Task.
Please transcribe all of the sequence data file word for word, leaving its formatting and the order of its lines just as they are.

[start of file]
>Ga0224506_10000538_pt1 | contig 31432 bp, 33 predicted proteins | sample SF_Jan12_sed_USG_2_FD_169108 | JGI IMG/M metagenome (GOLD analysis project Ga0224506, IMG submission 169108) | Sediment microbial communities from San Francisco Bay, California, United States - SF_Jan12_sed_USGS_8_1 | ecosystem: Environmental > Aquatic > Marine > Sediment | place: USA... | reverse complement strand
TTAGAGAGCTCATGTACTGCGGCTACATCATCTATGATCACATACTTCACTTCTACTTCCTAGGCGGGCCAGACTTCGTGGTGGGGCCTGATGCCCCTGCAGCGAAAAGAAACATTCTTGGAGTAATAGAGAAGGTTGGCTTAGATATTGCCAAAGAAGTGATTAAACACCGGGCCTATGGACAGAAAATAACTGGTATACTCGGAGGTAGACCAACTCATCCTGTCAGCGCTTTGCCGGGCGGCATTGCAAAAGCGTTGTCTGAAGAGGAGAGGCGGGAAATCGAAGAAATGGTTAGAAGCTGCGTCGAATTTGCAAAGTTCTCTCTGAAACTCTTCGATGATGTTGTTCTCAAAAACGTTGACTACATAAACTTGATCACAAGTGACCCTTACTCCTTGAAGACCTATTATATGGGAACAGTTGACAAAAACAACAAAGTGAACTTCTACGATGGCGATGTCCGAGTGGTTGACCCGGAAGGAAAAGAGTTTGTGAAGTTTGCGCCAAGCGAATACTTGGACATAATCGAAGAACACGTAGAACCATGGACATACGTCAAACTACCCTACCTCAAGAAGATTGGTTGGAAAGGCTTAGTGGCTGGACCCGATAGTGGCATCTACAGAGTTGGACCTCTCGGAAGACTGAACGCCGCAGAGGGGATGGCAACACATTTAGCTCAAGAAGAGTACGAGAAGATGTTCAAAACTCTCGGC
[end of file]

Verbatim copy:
>Ga0224506_10000538_pt1 | contig 31432 bp, 33 predicted proteins | sample SF_Jan12_sed_USG_2_FD_169108 | JGI IMG/M metagenome (GOLD analysis project Ga0224506, IMG submission 169108) | Sediment microbial communities from San Francisco Bay, California, United States - SF_Jan12_sed_USGS_8_1 | ecosystem: Environmental > Aquatic > Marine > Sediment | place: USA... | reverse complement strand
TTAGAGAGCTCATGTACTGCGGCTACATCATCTATGATCACATACTTCACTTCTACTTCCTAGGCGGGCCAGACTTCGTGGTGGGGCCTGATGCCCCTGCAGCGAAAAGAAACATTCTTGGAGTAATAGAGAAGGTTGGCTTAGATATTGCCAAAGAAGTGATTAAACACCGGGCCTATGGACAGAAAATAACTGGTATACTCGGAGGTAGACCAACTCATCCTGTCAGCGCTTTGCCGGGCGGCATTGCAAAAGCGTTGTCTGAAGAGGAGAGGCGGGAAATCGAAGAAATGGTTAGAAGCTGCGTCGAATTTGCAAAGTTCTCTCTGAAACTCTTCGATGATGTTGTTCTCAAAAACGTTGACTACATAAACTTGATCACAAGTGACCCTTACTCCTTGAAGACCTATTATATGGGAACAGTTGACAAAAACAACAAAGTGAACTTCTACGATGGCGATGTCCGAGTGGTTGACCCGGAAGGAAAAGAGTTTGTGAAGTTTGCGCCAAGCGAATACTTGGACATAATCGAAGAACACGTAGAACCATGGACATACGTCAAACTACCCTACCTCAAGAAGATTGGTTGGAAAGGCTTAGTGGCTGGACCCGATAGTGGCATCTACAGAGTTGGACCTCTCGGAAGACTGAACGCCGCAGAGGGGATGGCAACACATTTAGCTCAAGAAGAGTACGAGAAGATGTTCAAAACTCTCGGC